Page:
A gripping, captivating novel about love, loss and what home really means.
Forty-three year old Ria is used to being alone. As a child, her life changed forever with the death of her beloved father and since then, she has struggled to find love.
That is, until she discovers the swimmer.
Ben is a young illegal immigrant from Sri Lanka who has arrived in Norfolk via Moscow. Awaiting a decision from the Home Office on his asylum application, he is discovered by Ria as he takes a daily swim in the river close to her house. He is 20 years her junior, and theirs is an unconventional but deeply moving romance, defying both boundaries and cultures - and the xenophobic residents of Orford. That is, until tragedy occurs.
©2010 Roma Tearne (P)2010 HarperCollins Publishers
I've fortunately never lost a child - the portrayal of grief of the mother left me feeling physically sick. I thought this was a brilliant constructed and believable story.
One thing I would say about the reader though, although she read the female voice very well, all her male characters sounded like the two fat men in French and Saunders.
I have read two of Roma Tearne's previous novels so I was not expecting this to be a joyful read. Even so, the tragedy referred to in the book's blurb occurs so early on in the narrative that it left me reeling, wondering how it could redeem itself. I did manage a few tears of joy at the end but the majority of the book is truly sad. Having said that, I enjoyed it, but then I am a bit of a morbid reader.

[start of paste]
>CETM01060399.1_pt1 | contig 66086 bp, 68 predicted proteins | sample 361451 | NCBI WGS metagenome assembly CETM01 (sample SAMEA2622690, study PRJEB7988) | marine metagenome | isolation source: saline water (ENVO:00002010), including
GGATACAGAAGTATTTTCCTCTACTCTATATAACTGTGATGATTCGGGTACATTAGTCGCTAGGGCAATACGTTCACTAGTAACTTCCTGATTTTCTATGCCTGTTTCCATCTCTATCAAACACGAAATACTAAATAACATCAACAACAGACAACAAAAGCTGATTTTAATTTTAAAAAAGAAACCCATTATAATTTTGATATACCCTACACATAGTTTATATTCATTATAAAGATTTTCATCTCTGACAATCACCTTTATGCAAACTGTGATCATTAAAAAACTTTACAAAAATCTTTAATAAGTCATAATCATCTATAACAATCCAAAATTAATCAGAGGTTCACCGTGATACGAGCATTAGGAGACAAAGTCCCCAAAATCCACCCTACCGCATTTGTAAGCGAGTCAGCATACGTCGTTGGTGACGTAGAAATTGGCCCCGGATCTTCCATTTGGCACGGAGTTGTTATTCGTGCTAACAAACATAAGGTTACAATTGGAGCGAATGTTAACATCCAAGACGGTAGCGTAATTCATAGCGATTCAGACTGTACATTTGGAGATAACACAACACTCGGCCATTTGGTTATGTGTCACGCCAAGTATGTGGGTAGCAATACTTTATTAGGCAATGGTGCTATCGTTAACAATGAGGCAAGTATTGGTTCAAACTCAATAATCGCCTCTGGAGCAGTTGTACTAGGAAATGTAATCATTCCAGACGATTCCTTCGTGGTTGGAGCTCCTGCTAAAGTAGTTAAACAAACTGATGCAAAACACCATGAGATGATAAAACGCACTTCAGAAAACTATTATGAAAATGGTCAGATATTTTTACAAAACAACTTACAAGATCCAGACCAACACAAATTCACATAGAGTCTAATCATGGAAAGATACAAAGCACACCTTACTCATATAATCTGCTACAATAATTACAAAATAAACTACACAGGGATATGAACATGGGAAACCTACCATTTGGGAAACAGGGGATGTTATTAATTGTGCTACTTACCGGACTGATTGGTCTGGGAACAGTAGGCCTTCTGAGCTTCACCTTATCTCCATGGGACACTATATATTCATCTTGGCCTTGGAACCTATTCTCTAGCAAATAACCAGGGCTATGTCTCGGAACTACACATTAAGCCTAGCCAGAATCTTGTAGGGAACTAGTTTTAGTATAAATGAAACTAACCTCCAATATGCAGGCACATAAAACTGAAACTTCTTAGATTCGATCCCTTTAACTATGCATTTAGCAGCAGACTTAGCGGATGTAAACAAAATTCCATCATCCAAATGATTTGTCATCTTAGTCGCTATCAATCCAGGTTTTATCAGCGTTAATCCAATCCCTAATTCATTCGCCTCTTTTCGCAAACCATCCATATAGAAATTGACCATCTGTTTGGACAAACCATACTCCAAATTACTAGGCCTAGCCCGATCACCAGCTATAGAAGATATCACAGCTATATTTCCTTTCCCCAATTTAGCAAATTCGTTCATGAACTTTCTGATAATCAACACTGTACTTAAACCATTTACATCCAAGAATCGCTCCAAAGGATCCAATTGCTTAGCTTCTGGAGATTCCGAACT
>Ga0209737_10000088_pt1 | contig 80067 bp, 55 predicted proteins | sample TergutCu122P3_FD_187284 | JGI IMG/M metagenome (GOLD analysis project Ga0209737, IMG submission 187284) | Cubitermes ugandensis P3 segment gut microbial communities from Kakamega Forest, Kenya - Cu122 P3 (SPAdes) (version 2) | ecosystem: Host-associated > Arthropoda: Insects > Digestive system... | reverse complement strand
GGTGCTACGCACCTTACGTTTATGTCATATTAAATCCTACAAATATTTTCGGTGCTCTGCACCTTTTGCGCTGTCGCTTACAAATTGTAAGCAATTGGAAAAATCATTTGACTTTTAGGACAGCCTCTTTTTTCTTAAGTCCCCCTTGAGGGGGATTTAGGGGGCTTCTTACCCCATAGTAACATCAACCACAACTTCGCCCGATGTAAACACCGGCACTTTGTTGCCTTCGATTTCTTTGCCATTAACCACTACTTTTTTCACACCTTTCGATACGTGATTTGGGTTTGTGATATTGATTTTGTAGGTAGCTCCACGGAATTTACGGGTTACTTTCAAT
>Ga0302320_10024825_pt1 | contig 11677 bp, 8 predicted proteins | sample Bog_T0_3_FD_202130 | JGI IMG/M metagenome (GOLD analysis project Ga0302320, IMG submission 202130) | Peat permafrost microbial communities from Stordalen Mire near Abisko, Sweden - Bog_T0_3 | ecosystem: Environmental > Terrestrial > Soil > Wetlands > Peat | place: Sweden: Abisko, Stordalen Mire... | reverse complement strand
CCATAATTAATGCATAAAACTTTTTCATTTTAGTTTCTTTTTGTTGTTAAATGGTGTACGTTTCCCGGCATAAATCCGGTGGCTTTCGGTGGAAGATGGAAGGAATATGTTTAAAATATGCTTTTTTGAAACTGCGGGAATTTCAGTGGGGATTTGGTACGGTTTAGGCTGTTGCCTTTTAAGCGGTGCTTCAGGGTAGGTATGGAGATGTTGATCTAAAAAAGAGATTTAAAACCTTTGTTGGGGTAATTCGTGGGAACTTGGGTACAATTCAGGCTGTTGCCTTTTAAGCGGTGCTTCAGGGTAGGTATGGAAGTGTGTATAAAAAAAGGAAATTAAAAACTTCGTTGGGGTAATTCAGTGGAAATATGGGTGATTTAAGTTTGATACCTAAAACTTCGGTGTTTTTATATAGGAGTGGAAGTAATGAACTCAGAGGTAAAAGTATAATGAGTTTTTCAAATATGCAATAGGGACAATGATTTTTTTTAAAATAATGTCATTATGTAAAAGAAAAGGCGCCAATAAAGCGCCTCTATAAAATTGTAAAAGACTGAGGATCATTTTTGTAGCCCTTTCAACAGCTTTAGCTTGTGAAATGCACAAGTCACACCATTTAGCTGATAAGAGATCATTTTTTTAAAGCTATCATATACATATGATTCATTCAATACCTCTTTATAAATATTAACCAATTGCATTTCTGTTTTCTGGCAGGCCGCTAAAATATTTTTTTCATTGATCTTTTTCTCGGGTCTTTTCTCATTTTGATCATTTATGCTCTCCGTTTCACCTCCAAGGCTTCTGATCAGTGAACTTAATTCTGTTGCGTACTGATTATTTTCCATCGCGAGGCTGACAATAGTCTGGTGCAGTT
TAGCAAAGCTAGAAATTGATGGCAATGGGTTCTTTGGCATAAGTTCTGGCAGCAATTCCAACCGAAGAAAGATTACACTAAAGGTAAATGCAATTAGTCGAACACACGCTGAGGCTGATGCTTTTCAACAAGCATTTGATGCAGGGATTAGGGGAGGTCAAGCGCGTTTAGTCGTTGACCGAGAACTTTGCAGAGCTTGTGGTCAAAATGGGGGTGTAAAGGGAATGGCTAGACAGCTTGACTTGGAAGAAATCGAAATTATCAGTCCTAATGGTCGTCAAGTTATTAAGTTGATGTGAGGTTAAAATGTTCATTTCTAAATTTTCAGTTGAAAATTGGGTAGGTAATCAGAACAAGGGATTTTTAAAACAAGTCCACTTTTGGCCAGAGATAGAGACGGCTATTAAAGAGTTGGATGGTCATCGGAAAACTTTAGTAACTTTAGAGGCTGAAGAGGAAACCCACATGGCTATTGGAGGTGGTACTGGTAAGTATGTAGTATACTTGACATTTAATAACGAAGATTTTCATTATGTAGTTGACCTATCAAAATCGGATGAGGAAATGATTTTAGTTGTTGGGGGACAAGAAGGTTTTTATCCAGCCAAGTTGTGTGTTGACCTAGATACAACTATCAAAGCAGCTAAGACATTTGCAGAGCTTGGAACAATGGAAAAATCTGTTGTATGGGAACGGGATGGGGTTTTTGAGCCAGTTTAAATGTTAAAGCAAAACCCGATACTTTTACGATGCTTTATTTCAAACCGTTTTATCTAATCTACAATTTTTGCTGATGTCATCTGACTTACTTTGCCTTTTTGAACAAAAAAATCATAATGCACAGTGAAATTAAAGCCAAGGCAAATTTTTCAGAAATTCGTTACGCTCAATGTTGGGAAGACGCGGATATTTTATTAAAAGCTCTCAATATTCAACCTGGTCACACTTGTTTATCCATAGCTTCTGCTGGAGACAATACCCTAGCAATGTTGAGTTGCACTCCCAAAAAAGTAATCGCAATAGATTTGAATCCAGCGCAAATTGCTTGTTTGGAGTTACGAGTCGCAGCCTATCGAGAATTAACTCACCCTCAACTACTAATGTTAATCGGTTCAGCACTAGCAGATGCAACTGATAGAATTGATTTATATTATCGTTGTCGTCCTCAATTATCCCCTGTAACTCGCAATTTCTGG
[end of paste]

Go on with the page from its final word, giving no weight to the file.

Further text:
43 year old Ria is a bit of a loner following the loss of her much loved father while she was still young. She has inherited his cottage on the Fens of Norfolk, where she is living alone, working as a poet, when she starts to be aware of a presence around her house. She is understandably nervous, given the recent killing of animals and suspicion of illegal immigrants in her area.
Ben is a young refugee from Sri Lanka, having escaped the purging of the Tamils by travelling by lorry via Moscow. A qualified doctor in his home country, he is working as a farm worker to survive.
Ria and Ben form an unlikely alliance, given their different backgrounds and huge difference in age - then the tragedy strikes.
There are other vivid characters who are also introduced: Rias's bully of a brother and his family, Ben's mother, and Eric, an elderly farming man who catches eels in the river at the end of Ria's garden and who has known her since she was a child. It is Eric who holds the whole story together, though at times he is a bit too good to be true.
Tearne is excellent on expatriation and the struggles of the Tamils in Sri Lanka but there is so much tragedy and death in this story, both past and present, that you'd have to be in a strong frame of mind to read it. It is, however, lifted by the vivid descriptions of the harsh Norfolk countryside.
The Audible version was well read by Patience Tomlinson. Unfortunately she read Ben's mother's thoughts with an English accent and then used a slight accent for her spoken word. I would have preferred a native speaker for her voice.
I find like all audiobooks and written books that it is hard to get into at the beginning and sometimes well worth listening to the first chapter twice before proceeding. However this book is definately worth pursuing. i found i was involuntarily smiling or crying on occassions, something I havent done with any other book. It is well read and I found that I was looking forward to my ipod moment where I could discover what would happen next. It opened my mind too, which only a good book can do.
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